‘Prešov Slaughterhouse’ slated to open as a museum

Caraffa’s prison, a monument commemorating bloody events from the times of anti-Habsburg revolts in the eastern Slovak city of Prešov, will in all probability open to the public as a museum. The Gothic-style building in which 24 burghers, rich and influential citizens of Prešov, were imprisoned before their execution in 1687 will first undergo reconstruction costing almost €440,000. The city intends to apply for EU funds. “The aim is mainly to make this unique monument available to the public and make it more attractive for tourists,” Marta Martausová of the City Office in Prešov told the ČTK newswire. The historical building in the centre of the city, which dates back to the early 16th century, could be open for visitors in several years. Originally the building was used primarily for wine storage and later some of its parts served as a prison.

Caraffa’s prison, a monument commemorating bloody events from the times of anti-Habsburg revolts in the eastern Slovak city of Prešov, will in all probability open to the public as a museum. The Gothic-style building in which 24 burghers, rich and influential citizens of Prešov, were imprisoned before their execution in 1687 will first undergo reconstruction costing almost €440,000. The city intends to apply for EU funds.

“The aim is mainly to make this unique monument available to the public and make it more attractive for tourists,” Marta Martausová of the City Office in Prešov told the ČTK newswire. The historical building in the centre of the city, which dates back to the early 16th century, could be open for visitors in several years. Originally the building was used primarily for wine storage and later some of its parts served as a prison.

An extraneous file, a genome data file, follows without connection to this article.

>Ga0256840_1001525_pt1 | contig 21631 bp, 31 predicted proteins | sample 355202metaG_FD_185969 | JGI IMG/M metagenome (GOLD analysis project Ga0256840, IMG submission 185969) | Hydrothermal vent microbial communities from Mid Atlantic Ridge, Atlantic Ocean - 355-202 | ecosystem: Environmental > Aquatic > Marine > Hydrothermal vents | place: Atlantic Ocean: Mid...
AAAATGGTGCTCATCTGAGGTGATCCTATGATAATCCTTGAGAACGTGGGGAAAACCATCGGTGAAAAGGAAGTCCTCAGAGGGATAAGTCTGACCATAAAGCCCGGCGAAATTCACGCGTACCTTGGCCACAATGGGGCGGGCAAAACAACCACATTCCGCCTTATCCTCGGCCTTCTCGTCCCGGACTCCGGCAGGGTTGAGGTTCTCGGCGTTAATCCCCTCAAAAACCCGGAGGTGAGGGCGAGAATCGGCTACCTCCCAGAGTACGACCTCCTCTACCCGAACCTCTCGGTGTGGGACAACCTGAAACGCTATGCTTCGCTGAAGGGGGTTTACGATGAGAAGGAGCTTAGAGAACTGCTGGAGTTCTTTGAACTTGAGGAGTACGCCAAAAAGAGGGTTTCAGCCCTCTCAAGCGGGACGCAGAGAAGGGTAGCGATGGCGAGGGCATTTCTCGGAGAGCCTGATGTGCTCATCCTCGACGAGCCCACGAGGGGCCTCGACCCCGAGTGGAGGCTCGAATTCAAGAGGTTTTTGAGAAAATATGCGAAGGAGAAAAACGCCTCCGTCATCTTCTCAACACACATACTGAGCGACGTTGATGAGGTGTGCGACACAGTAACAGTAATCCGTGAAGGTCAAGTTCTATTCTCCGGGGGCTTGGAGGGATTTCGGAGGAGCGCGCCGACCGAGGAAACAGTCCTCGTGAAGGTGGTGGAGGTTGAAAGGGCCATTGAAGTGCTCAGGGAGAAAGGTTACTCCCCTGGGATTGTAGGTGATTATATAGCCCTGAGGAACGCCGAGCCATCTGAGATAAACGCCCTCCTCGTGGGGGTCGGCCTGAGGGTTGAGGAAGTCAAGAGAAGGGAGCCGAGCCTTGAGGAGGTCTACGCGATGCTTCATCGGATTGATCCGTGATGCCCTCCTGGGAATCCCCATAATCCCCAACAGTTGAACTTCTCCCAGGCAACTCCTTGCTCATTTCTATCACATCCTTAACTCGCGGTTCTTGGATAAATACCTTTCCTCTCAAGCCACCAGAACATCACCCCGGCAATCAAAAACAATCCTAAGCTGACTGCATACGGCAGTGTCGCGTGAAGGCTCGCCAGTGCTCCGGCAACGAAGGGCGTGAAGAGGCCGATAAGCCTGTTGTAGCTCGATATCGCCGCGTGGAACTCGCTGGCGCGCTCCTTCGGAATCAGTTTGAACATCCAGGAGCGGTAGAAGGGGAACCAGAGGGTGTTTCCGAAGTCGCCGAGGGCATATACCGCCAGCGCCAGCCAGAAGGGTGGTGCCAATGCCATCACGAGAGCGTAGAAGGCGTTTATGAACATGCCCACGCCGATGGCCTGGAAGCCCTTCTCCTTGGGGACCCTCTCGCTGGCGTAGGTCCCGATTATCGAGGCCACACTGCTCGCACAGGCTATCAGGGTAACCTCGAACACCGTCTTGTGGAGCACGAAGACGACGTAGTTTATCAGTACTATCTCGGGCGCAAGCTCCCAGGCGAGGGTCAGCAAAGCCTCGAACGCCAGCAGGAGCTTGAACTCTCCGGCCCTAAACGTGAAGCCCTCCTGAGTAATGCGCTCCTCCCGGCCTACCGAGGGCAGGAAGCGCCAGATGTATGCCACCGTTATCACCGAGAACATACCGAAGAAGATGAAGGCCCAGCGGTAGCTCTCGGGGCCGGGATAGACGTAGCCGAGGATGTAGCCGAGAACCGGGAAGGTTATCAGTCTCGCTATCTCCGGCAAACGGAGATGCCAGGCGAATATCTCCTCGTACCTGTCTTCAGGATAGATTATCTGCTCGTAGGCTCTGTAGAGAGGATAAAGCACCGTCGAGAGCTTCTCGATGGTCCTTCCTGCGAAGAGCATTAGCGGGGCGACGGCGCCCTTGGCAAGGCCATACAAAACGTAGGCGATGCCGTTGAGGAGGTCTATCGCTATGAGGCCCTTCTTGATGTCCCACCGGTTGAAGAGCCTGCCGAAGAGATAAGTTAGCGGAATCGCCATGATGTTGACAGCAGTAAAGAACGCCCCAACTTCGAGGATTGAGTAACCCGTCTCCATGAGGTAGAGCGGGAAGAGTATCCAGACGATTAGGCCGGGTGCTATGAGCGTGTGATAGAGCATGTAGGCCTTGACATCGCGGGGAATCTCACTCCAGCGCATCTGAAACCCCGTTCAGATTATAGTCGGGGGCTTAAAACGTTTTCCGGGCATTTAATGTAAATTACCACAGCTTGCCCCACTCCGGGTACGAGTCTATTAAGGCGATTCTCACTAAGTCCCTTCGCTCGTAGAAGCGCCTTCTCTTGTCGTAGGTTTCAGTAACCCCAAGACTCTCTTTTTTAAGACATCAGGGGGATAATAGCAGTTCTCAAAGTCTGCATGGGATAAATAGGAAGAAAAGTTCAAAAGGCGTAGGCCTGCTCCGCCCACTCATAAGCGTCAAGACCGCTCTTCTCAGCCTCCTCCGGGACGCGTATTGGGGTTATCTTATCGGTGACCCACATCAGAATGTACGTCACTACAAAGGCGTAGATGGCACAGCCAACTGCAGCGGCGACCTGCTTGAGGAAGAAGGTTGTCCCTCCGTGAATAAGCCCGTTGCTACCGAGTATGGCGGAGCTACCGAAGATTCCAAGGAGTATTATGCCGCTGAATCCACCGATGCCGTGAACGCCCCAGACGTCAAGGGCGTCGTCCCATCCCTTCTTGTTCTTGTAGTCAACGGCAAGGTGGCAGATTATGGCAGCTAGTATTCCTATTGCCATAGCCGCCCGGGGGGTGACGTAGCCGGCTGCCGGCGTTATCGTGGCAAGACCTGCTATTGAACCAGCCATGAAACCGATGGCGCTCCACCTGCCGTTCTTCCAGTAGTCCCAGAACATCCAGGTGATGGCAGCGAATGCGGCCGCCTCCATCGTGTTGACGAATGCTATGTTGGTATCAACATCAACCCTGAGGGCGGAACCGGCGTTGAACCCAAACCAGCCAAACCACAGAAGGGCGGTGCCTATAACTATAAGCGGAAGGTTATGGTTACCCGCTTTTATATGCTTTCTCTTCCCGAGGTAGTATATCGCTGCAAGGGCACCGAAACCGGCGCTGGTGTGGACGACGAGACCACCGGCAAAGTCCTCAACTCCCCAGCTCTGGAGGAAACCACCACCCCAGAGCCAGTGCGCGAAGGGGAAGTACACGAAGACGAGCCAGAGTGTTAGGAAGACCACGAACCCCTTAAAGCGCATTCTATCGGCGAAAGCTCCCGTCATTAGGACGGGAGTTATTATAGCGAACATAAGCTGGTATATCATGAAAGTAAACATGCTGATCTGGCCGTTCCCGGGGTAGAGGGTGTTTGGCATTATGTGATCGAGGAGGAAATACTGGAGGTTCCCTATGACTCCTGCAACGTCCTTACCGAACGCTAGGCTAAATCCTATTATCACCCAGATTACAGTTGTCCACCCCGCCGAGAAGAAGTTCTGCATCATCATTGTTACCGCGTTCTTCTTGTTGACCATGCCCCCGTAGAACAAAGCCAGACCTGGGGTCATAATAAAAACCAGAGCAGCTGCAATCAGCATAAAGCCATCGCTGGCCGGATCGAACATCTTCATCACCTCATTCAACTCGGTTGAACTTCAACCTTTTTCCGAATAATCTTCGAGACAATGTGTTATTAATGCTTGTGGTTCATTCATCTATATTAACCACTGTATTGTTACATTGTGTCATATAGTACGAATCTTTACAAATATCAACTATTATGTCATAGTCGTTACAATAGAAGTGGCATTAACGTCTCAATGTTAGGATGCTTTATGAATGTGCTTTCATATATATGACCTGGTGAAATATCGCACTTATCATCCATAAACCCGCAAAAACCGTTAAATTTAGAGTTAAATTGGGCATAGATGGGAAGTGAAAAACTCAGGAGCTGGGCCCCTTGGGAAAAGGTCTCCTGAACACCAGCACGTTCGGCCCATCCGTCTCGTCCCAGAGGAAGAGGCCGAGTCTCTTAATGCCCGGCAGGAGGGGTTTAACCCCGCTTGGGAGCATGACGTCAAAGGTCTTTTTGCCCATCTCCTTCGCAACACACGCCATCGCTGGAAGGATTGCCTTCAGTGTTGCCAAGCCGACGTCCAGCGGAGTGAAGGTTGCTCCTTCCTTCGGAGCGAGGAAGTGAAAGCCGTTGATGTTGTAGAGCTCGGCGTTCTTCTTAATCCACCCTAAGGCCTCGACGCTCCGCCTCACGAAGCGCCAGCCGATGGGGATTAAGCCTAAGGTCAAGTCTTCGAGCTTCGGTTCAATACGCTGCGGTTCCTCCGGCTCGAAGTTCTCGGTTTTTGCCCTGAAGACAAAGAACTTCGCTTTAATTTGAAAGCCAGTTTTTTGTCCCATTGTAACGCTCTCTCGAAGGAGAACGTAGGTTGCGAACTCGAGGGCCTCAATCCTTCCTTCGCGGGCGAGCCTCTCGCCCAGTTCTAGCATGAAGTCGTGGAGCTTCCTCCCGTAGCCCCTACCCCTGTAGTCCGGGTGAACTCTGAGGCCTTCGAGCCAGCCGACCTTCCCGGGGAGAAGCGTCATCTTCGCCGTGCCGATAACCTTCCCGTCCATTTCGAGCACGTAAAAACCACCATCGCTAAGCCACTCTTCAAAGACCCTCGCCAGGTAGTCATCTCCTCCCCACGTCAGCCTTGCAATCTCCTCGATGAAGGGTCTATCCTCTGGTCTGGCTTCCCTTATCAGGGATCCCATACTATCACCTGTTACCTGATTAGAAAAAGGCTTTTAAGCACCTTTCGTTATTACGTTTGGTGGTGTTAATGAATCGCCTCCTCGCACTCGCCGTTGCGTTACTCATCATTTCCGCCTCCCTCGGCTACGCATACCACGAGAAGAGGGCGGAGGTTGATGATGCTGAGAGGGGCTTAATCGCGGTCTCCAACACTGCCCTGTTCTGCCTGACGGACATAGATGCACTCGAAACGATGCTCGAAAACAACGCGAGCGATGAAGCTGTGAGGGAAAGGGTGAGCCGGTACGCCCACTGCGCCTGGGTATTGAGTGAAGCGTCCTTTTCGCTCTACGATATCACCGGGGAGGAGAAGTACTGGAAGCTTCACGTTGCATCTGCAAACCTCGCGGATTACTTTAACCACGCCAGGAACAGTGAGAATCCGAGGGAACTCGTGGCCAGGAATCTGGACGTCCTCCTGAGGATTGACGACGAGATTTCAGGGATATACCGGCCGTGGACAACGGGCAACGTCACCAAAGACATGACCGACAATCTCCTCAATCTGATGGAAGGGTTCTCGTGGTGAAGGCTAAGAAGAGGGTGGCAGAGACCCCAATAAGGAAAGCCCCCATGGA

Martausová said the building would probably have never become famous had it not been part of the bloody events in the 17th century called the “Prešov Slaughterhouse”. More than 150 years after the building was erected, the Italian commander of the Habsburg army, Antonio Caraffa, held about two dozens Prešov burghers as prisoners there. That was when the Great Hungarian nobility strove to extend its power and religious influence throughout the territory of current Slovakia through several rebellions by nobles. After invading Prešov with the imperial army, Caraffa, a fanatic Catholic, accused 24 men of preparing a conspiracy and after a bogus trial, he had them guillotined and quartered. Even though the executions were not carried out in the building itself, it has remained connected with the event.

In the future, a museum on the ground floor of the building should commemorate these events along with exhibited period documents. The museum will be completed with a hall for small concerts or literary performances and a tourist centre is planned in another part. The city would like to complete the reconstruction of Caraffa prison – which is a national cultural monument – in the next year.

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